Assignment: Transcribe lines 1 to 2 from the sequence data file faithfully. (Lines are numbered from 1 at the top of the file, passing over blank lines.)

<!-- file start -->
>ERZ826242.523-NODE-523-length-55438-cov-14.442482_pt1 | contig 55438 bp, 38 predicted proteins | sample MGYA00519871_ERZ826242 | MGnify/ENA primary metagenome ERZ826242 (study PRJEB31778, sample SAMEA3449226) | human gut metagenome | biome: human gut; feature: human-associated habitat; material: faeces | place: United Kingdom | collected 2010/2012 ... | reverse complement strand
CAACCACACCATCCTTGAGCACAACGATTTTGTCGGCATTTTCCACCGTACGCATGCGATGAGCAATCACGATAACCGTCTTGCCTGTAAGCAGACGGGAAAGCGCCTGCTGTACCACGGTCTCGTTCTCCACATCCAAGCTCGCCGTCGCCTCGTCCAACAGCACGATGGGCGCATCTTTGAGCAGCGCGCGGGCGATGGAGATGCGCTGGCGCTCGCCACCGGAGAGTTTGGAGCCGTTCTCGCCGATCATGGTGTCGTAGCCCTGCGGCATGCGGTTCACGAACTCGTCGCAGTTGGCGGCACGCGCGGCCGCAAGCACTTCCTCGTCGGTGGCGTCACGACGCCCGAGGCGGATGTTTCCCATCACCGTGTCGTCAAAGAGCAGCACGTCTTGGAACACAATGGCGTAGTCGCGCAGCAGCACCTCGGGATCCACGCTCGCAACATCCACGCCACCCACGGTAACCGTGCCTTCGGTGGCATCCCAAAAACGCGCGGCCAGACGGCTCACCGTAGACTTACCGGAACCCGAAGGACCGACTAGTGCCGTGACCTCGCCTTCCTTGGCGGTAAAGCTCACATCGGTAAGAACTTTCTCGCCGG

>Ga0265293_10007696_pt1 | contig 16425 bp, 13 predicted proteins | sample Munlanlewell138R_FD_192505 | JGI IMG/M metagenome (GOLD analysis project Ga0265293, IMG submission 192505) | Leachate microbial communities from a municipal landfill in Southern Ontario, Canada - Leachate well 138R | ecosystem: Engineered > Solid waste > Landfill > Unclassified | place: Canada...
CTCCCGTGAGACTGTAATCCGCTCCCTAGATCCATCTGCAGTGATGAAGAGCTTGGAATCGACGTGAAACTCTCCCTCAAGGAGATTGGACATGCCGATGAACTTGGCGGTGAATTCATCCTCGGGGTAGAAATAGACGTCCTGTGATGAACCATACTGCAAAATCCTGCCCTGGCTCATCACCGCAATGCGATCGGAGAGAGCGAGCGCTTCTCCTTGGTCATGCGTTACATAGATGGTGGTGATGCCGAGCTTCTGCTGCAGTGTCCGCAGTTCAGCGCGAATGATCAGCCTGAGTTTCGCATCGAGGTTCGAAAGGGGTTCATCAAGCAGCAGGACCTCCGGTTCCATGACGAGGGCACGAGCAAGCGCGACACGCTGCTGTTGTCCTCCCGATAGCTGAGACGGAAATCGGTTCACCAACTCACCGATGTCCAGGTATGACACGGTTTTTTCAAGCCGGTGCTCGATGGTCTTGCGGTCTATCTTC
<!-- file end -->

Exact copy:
>ERZ826242.523-NODE-523-length-55438-cov-14.442482_pt1 | contig 55438 bp, 38 predicted proteins | sample MGYA00519871_ERZ826242 | MGnify/ENA primary metagenome ERZ826242 (study PRJEB31778, sample SAMEA3449226) | human gut metagenome | biome: human gut; feature: human-associated habitat; material: faeces | place: United Kingdom | collected 2010/2012 ... | reverse complement strand
CAACCACACCATCCTTGAGCACAACGATTTTGTCGGCATTTTCCACCGTACGCATGCGATGAGCAATCACGATAACCGTCTTGCCTGTAAGCAGACGGGAAAGCGCCTGCTGTACCACGGTCTCGTTCTCCACATCCAAGCTCGCCGTCGCCTCGTCCAACAGCACGATGGGCGCATCTTTGAGCAGCGCGCGGGCGATGGAGATGCGCTGGCGCTCGCCACCGGAGAGTTTGGAGCCGTTCTCGCCGATCATGGTGTCGTAGCCCTGCGGCATGCGGTTCACGAACTCGTCGCAGTTGGCGGCACGCGCGGCCGCAAGCACTTCCTCGTCGGTGGCGTCACGACGCCCGAGGCGGATGTTTCCCATCACCGTGTCGTCAAAGAGCAGCACGTCTTGGAACACAATGGCGTAGTCGCGCAGCAGCACCTCGGGATCCACGCTCGCAACATCCACGCCACCCACGGTAACCGTGCCTTCGGTGGCATCCCAAAAACGCGCGGCCAGACGGCTCACCGTAGACTTACCGGAACCCGAAGGACCGACTAGTGCCGTGACCTCGCCTTCCTTGGCGGTAAAGCTCACATCGGTAAGAACTTTCTCGCCGG